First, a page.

At some point in school (probably middle school) the teacher asked us to rewrite William Carlos Williams’ poem This Is Just To Say. I don’t remember what I wrote, but I do remember illustrating my poem with a Frisbee.
This Is Just To Say
I have eaten
that were in
you were probably
they were delicious
and so cold
—William Carlos Williams
But rewriting this poem is a compulsion that extends beyond teachers. NPR reporter and podcaster Sam Sanders did it on Twitter last month. Because I’d been away from the news for a few days, I had no idea what fried chicken story he was talking about, but his rewrite gave me gist of it.
Sam Sanders tweet, 08/22/19
This Is Just To Say
I have been assigned
The fried chicken sandwich story
That we all
Have been talking about
You were probably
The memes were too strong
And so irresistible
“This Is Just To Say” is listed among Literary Hub’s The 32 Most Iconic Poems in the English Language: Plus Some Bonus Poems, Because We Love You. (Actually, LitHub chose The Red Wheelbarrow, but included this one as one of the Because-We-Love-You selections.) Why has this 81-year-old poem been parodied enough to become a meme? Why have English teachers given the same assignment I was given for decades?
Well, we can’t overlook the fact that the poem is short. Like many of today’s Instagram poems, it’s prose-like, with no punctuation, no rhyme, and line breaks that require attention. It’s also understandable. And it holds more weight than its twenty-eight words might suggest.
Let’s take those plums, the ones “which / you were probably / saving / for breakfast.” Plums are not a typical breakfast food, not like cereal or oatmeal or bacon and eggs or something in the muffin/bagel category. If we enlarge the discussion to breakfast fruits, I’d expect to read about an orange, an apple, or what my best friend calls the ultimate fast food, a banana. But the person to whom this poem is addressed is saving plums for breakfast. Not one plum, but plums, plural. Plums “so sweet / and so cold.”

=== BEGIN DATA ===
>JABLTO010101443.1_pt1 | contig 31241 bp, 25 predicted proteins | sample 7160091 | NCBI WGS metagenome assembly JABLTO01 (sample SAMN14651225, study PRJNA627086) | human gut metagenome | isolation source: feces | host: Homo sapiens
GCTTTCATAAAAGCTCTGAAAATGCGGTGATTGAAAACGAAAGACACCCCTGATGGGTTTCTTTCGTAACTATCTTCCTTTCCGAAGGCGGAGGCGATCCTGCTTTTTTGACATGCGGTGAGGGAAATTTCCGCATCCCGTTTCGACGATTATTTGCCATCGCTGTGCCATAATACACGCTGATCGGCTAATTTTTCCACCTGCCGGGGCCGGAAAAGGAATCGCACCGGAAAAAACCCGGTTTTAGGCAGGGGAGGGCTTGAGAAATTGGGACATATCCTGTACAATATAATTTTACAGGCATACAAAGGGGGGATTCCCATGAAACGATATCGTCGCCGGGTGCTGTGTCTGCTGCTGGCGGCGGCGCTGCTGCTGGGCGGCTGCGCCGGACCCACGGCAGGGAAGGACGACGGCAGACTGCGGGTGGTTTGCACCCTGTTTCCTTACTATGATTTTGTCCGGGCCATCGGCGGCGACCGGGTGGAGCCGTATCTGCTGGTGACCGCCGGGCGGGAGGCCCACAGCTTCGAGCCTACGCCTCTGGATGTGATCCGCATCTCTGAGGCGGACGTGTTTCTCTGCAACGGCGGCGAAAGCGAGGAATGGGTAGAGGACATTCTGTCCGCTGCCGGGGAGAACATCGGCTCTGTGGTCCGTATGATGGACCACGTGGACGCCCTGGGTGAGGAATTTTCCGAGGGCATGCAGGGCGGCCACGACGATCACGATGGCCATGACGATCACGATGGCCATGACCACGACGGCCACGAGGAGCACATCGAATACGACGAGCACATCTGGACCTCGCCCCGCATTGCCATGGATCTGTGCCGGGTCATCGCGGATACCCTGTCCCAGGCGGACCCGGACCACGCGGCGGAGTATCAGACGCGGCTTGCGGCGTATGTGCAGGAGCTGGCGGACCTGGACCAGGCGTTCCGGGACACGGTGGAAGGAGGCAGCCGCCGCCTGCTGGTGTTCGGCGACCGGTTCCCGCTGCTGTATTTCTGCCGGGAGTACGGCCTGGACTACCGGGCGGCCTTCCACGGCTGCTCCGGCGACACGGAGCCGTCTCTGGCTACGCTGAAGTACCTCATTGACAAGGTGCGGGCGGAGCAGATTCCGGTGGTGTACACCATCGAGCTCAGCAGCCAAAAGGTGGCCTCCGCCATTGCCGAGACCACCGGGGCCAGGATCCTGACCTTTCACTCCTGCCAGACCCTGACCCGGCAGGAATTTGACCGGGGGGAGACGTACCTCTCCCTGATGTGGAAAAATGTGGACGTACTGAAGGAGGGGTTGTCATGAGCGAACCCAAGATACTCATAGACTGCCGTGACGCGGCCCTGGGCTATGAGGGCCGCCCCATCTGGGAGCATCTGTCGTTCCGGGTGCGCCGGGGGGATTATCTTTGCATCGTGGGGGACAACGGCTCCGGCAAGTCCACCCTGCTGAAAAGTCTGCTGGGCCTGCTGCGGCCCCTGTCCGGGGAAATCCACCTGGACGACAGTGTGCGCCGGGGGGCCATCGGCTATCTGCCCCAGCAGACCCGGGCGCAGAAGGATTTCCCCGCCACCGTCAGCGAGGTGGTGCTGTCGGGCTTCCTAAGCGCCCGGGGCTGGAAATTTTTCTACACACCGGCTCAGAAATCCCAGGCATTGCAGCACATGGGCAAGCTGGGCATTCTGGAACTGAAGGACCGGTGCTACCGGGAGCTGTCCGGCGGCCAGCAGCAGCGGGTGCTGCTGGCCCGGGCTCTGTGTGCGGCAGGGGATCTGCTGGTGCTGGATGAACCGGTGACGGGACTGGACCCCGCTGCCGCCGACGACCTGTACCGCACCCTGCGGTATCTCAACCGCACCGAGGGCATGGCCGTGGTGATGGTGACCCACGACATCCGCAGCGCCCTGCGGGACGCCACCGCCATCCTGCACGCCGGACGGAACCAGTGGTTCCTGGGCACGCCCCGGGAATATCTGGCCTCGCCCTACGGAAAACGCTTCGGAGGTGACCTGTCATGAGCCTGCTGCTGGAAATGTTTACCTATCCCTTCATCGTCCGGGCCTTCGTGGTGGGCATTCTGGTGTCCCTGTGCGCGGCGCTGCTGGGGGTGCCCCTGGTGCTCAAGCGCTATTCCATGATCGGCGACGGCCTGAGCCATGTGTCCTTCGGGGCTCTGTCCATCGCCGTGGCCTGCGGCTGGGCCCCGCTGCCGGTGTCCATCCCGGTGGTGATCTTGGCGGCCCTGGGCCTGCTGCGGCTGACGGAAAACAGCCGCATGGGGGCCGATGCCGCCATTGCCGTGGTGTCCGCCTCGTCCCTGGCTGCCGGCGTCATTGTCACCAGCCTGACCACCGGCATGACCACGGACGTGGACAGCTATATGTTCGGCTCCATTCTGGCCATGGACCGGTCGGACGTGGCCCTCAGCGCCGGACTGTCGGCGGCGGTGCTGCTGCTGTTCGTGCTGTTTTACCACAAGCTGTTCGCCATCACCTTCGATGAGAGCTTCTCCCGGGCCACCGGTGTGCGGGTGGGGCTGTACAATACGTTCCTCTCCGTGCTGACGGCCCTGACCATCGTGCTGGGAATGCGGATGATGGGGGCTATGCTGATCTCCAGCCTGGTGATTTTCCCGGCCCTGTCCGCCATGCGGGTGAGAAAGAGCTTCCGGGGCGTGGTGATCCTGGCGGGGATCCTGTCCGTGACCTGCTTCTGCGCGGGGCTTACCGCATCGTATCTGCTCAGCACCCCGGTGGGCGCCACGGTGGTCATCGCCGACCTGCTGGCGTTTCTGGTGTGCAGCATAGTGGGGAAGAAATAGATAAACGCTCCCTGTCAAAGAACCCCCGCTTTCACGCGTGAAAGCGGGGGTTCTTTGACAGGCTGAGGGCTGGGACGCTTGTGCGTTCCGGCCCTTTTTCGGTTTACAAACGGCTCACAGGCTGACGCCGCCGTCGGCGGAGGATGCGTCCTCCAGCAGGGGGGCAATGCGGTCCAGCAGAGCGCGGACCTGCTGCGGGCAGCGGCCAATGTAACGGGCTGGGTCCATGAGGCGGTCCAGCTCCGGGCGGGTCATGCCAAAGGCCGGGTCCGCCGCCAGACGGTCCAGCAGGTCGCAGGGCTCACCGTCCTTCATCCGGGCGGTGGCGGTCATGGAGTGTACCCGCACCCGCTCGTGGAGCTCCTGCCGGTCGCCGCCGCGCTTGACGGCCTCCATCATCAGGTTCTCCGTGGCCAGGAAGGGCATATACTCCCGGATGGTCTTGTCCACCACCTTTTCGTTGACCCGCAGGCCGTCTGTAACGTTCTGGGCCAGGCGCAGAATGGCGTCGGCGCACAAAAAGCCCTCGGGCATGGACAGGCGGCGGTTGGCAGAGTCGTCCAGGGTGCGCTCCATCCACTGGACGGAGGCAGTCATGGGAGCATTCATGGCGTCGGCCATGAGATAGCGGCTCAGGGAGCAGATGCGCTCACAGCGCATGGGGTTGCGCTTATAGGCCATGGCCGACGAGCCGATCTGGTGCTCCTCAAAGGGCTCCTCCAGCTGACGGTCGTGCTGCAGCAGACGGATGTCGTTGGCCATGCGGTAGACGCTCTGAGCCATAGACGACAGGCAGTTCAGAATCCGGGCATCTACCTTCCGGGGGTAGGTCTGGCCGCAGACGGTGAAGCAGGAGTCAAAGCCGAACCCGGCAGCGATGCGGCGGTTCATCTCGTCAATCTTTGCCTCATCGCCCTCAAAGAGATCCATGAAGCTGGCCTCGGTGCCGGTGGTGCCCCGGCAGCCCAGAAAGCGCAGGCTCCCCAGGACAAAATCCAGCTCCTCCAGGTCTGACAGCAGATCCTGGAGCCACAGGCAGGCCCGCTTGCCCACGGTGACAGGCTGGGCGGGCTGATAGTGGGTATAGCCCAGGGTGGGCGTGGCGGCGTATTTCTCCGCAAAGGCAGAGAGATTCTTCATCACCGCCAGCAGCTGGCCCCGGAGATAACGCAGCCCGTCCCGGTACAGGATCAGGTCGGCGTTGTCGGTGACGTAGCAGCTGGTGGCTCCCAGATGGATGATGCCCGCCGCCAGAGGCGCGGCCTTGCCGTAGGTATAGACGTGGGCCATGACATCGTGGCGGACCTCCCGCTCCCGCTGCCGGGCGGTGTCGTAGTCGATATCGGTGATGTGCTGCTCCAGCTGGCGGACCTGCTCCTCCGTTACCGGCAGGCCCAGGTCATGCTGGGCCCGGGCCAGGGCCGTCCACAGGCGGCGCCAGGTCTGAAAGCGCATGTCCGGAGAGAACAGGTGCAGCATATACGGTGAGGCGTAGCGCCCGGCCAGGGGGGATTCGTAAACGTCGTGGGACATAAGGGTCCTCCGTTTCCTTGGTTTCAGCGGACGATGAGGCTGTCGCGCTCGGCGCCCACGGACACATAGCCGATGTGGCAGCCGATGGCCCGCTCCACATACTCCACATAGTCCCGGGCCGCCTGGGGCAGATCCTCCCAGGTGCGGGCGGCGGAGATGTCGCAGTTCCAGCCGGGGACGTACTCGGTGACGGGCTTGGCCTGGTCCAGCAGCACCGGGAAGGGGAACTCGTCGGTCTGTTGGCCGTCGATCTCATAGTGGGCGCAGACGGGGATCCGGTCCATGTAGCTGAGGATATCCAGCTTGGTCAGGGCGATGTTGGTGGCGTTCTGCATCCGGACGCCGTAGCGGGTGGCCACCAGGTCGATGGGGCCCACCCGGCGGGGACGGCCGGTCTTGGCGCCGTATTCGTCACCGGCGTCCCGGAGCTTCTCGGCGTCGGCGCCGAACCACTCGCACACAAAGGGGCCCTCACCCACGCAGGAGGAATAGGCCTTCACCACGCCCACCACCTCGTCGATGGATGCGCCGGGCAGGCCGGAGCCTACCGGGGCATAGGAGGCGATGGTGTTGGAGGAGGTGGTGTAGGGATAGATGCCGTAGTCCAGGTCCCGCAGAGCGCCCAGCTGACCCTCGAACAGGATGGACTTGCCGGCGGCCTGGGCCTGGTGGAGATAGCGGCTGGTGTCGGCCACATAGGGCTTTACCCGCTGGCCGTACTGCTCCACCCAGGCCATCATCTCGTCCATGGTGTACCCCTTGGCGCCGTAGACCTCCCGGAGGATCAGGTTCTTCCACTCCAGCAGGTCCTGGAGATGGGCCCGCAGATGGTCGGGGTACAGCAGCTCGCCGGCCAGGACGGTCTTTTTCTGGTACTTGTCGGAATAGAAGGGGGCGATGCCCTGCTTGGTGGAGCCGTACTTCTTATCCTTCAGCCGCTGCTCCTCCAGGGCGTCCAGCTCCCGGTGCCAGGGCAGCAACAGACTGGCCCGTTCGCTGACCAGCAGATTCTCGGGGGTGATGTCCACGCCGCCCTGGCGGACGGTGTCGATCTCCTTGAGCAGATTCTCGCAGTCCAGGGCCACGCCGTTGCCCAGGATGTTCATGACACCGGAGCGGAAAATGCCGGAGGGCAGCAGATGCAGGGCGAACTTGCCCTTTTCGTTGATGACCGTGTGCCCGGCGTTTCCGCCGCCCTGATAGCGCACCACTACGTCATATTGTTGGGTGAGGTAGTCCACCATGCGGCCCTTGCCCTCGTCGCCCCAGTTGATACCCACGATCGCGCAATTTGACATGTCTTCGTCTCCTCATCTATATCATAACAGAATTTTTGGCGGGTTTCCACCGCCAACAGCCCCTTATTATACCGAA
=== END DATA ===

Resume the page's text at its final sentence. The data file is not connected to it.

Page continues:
And what about our narrator, the one who has eaten those delicious plums? The narrator knows they’ve done a bad thing — they say, “Forgive me” — but they still ate the plums. Even the title, “This Is Just To Say,” conveys a sense of guilt. The words “I have eaten” sound confessional, but not regretful. It’s a sorry-not sorry vibe.
The poem’s author, William Carlos Williams, whose birthday was September 17, 1883. He was a doctor from New Jersey who did a lot of writing while walking to and from his office. Poetry Foundation says, “Some of his poems were born on prescription blanks, others typed in a few spare minutes between patient visits.” A great sideways look at Williams can be found in the movie Paterson, which Charity Singleton Craig reviewed.
Although Williams published this poem in 1938, the only word that tips us off that it’s not modern is “icebox.” (My dad still calls it that, but he also remembers leaving the farm, going into town to get ice packed in sawdust, bringing it home, and putting it in the icebox.) But I’m so glad that word is there; “refrigerator” is much more clumsy.
If I could influence today’s or tomorrow’s English teachers, I would encourage them to not only have their students rewrite this poem — a technique I sometimes use in my poetry journal, when a poem catches my eye — but to also have their students learn it by heart. After all, it’s only twenty-eight words, twenty-seven of which need no explanation.
Did you memorize “This Is Just To Say” this month? Join our By Heart community and share your audio or video using the hashtags #ByHeart and #MemoriesWithFriends and tagging us @tspoetry. We also welcome photos of your handwritten copy of the poem.
By Heart for October
For the next By Heart gathering, October 25, we’ll learn “South of the Cap Rock” by cowboy poet Carlos Ashley.
South of the Cap Rock
Oh, bury me South of the Cap Rock
Halfway to the Rio Grande,
Where the eagles sail
O’er the Spanish Trail
And the tall pecan trees stand.
Oh, my dreams are South of the Cap Rock,
Where the hills and rivers rise;
Where a sun-kissed peak
On the dimpled cheek
Of a Texas plateau lies.
Oh, it’s springtime South of the Cap Rock,
And the bee-weeds blossom soon,
Where I used to ride
With my promised bride
Neath a lover’s magic moon.
Now my heart lies South of the Cap Rock,
And there’s where I want to die,
Near the Llano’s brink
Where the cattle drink
And the nesting killdees cry.
Yes, bury me South of the Cap Rock
By my love on a granite hill,
And we will sleep
While the mountains keep
Their vigil, eternal, still.
Browse more By Heart
“Megan Willome’s The Joy of Poetry is not a long book, but it took me longer to read than I expected, because I kept stopping to savor poems and passages, to make note of books mentioned, and to compare Willome’s journey into poetry to my own. The book is many things. An unpretentious, funny, and poignant memoir. A defense of poetry, a response to literature that has touched her life, and a manual on how to write poetry. It’s also the story of a daughter who loses her mother to cancer. The author links these things into a narrative much like that of a novel. I loved this book. As soon as I finished, I began reading it again.”
—David Lee Garrison, author of Playing Bach in the D. C. Metro